The fact that everyone wants to be a marketer [through social media] and people want to co-create and co-market brands with us shows that we have the opportunity to make marketing one of the platforms for people to drive their agenda of progress.
Viewpoint: Rebranding from the inside
Former head of customer initiative management and brand marketing
Capital One UK
All the data that I’ve seen shows that marketing and advertising are not trusted at all. This is because most marketing is by definition a biased view of the product.
That external perception gets mirrored internally as well. Marketing people are seen as fluffy shysters who gild the truth, making sure there is more style than substance.
At Capital One, marketers were often seen, perhaps unfairly, as the people who coloured in the envelopes because the main focus of the marketing team was on direct mail.
All the core product and pricing decisions, propositions and marketing channels were decided by analysts. That worked when Capital One was growing strongly, but as consumer behaviour moved much more to price-based comparison, many credit card companies were left with a marketing model that had run out of steam. The winners, including Capital One, altered their focus and started to understand what consumers wanted – we built propositions and campaigns around real consumer needs.
That meant less direct mail, more digital marketing, better propositions with benefits over and above price. Within the company, we took a more integrated approach by creating and marketing products that focused on the consumer and also made money.
Marketing needed to step up by representing and fighting for the consumer, building strong working relationships with the product and risk analysis teams. The challenge was as much about leadership and bravery from the team both within marketing and across the organisation to build on the success of the past while changing key aspects of culture and processes.
Brand director, Legal & General
Marketing Week (MW): Do you think the financial services industry is particularly bad at making promises that the organisation is unwilling to meet?
Richard Nunn (RN): Often the industry is just not very good at promoting the good work it does in keeping its promises. We’re in the business of providing products and services to our customers which can have a profound impact on their lives.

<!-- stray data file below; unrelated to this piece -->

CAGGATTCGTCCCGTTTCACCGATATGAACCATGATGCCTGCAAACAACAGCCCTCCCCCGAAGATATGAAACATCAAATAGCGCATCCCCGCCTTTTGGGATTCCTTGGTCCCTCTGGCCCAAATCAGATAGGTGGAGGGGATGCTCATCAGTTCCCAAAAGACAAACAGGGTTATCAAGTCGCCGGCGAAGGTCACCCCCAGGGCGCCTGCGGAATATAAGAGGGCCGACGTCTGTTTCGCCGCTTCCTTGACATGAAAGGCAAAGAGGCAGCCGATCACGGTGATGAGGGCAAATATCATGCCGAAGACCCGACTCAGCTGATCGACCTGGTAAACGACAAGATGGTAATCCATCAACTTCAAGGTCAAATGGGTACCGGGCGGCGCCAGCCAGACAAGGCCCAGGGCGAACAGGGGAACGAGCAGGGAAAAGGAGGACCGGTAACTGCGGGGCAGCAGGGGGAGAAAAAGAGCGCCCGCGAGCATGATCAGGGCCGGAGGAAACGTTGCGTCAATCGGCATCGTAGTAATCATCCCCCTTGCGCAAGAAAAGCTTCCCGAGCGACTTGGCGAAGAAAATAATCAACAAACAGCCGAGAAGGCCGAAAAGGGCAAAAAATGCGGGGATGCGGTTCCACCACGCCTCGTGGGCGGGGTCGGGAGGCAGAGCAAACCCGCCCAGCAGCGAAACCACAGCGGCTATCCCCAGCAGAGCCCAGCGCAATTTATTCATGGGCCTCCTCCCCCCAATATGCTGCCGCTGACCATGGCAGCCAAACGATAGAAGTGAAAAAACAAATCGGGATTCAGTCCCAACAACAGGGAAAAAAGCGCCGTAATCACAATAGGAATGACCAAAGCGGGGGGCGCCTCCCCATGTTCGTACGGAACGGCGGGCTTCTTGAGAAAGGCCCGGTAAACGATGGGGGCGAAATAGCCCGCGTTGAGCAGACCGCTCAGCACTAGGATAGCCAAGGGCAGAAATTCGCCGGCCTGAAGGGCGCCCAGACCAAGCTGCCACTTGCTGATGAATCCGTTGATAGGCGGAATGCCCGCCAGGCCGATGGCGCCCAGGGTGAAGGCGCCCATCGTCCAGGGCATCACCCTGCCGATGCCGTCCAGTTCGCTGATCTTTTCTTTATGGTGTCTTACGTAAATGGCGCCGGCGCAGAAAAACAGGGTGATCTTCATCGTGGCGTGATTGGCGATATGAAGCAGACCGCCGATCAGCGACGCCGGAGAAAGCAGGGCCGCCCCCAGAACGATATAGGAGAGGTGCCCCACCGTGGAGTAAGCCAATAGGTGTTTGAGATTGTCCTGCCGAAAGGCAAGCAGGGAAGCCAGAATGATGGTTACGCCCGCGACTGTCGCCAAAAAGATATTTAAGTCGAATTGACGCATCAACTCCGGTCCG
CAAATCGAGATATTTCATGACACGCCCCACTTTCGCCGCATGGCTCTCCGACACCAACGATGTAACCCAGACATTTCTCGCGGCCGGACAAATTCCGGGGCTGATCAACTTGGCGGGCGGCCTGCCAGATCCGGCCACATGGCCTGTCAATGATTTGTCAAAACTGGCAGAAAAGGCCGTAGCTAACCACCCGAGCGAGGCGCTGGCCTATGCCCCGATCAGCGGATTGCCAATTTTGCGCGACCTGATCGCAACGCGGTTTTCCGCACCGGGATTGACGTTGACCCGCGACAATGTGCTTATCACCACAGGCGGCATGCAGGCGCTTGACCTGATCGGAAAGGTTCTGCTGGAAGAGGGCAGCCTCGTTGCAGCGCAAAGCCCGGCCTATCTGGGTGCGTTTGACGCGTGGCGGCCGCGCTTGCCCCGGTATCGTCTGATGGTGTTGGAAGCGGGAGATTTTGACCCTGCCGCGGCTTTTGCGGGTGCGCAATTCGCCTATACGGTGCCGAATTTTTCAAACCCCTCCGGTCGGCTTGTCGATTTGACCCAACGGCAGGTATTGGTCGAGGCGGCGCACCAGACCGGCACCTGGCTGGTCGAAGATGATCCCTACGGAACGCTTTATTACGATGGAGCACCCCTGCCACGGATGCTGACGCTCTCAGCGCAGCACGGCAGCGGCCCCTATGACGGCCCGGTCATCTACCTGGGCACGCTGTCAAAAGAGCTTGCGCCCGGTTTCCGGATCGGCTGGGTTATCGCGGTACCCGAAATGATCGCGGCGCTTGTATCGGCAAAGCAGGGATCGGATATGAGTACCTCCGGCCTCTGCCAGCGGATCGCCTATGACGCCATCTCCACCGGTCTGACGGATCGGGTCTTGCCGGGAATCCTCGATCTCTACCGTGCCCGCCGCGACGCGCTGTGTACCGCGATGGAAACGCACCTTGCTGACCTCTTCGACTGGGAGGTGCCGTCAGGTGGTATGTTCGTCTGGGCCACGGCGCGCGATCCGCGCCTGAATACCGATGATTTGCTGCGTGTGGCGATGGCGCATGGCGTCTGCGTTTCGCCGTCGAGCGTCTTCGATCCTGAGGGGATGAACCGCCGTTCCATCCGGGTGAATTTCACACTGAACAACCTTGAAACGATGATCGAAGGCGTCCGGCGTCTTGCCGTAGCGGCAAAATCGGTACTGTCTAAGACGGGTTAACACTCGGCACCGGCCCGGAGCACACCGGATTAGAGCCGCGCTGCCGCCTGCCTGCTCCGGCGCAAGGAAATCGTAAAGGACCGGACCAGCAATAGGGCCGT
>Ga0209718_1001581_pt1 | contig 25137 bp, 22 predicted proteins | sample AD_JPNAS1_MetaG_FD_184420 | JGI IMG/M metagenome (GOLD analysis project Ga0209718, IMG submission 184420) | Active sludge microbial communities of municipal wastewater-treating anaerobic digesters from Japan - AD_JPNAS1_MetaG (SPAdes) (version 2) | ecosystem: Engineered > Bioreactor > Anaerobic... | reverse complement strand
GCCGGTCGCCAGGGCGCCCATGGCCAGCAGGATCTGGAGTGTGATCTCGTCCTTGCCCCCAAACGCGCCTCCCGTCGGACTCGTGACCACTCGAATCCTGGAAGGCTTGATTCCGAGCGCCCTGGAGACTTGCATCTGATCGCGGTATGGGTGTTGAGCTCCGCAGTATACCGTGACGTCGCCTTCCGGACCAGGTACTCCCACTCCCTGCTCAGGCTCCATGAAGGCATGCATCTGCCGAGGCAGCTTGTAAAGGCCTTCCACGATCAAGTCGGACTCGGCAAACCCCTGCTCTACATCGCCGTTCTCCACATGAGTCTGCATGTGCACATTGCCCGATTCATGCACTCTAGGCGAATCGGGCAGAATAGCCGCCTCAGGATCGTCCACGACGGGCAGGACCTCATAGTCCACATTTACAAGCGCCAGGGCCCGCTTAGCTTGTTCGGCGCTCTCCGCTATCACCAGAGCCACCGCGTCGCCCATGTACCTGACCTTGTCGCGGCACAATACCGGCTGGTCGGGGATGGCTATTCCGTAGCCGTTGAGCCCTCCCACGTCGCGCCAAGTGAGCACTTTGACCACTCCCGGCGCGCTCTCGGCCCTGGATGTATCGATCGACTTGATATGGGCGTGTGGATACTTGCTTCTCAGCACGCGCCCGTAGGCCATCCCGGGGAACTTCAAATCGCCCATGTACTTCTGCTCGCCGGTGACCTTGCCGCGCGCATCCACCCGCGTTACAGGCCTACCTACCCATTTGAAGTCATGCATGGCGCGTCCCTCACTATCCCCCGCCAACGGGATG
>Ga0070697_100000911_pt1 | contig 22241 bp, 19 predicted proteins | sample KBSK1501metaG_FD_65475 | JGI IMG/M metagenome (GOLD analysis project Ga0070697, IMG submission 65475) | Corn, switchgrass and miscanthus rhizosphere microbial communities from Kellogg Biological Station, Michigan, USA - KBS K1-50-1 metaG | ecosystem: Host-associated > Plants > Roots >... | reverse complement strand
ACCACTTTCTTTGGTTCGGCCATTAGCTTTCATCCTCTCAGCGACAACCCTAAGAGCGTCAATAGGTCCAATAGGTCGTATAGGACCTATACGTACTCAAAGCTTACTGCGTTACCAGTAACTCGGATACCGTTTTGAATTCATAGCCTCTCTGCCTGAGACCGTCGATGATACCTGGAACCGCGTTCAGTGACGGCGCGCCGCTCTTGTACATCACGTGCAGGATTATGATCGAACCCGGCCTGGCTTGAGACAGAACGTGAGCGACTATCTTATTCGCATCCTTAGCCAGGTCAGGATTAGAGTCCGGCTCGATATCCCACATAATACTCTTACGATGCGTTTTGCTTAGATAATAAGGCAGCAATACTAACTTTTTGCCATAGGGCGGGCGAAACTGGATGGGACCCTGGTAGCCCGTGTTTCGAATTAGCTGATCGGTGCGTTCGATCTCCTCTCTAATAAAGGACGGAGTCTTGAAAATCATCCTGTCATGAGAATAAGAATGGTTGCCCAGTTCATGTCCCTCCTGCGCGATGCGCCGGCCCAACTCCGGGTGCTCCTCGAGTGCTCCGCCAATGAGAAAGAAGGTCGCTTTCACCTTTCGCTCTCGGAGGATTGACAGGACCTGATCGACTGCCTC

MW: What is the thinking behind the decision to externalise the brand now?
RN: Our markets are going through fundamental change. The Retail Distribution Review (led by the FSA to instil confidence in the retail investment market)will bring a new set of challenges for financial services firms. This, plus the ongoing impact digital is having in all our lives, means that having a strong meaningful brand that connects with consumers is vital.
MW: Can you explain the concept behind the Every Day Matters internal strapline?
RN: Every Day Matters guides strategic decision-making in everything we do and say. It determines how we position our company in the market, how we behave, how we compete and how we communicate. Every Day Matters is about real life. It is about showing our customers that we understand their lives and what matters to them.
MW: How does marketing strategy drive cultural change within the business?
RN: A single organising thought allows the whole company to get behind a simple idea. It helps to build a shared culture based on the customer rather than ourselves.
MW: Why is it important to embed a brand position internally before launching it externally?
RN: It is absolutely fundamental. Highly motivated, engaged employees produce greater business performance. We have survey results to suggest that we are making strong movements in this direction. We’ve also made it onto The Sunday Times list of the 25 Best Big Companies to Work For.
MW: How do you ensure that your advertising promises match Legal & General’s services?
RN: We focus on what matters to our customers, advisers and stakeholders by speaking to them in a clear and warm language and by reflecting their lives back to them in our imagery. We demonstrate that we understand them because we’re people too. It’s our business imperative.
Confused about marketing?
Although the popularity of Mad Men has made advertising seem glamorous, sexy and even funny, it hasn’t cleared up the confusion between it and marketing, or indeed made either discipline more trustworthy.
The problems with marketing are linked with the problems of advertising, explains Market Research Society chief executive Jane Frost. “There’s a huge amount of research that says customers think they’d much rather have a cost decrease than an advertising campaign. Marketing is seen as a promotional art rather than part of the design process, and part of getting a good product to market.”
Jonathan Salem Baskin, brand strategist and author of Tell The Truth, agrees. “Marketing is seen as an obstacle between the consumer and the truth.
That’s what has driven the use of social media – it gives the consumer an opportunity to work around marketing and get at what they deem to be the important information to make purchase decisions.”
Advertisers regularly poll as among the least trustworthy professionals, scraping the bottom alongside journalists and politicians. In Reader’s Digest’s Trusted Brands 2012 report, advertising was seen as the least trusted institution, with 81% of Europeans saying they had little or no confidence in it, followed by government (75%) and civil servants (67%).
Until marketers can communicate that they are more than just promoters of brands, the role will continue to be derided.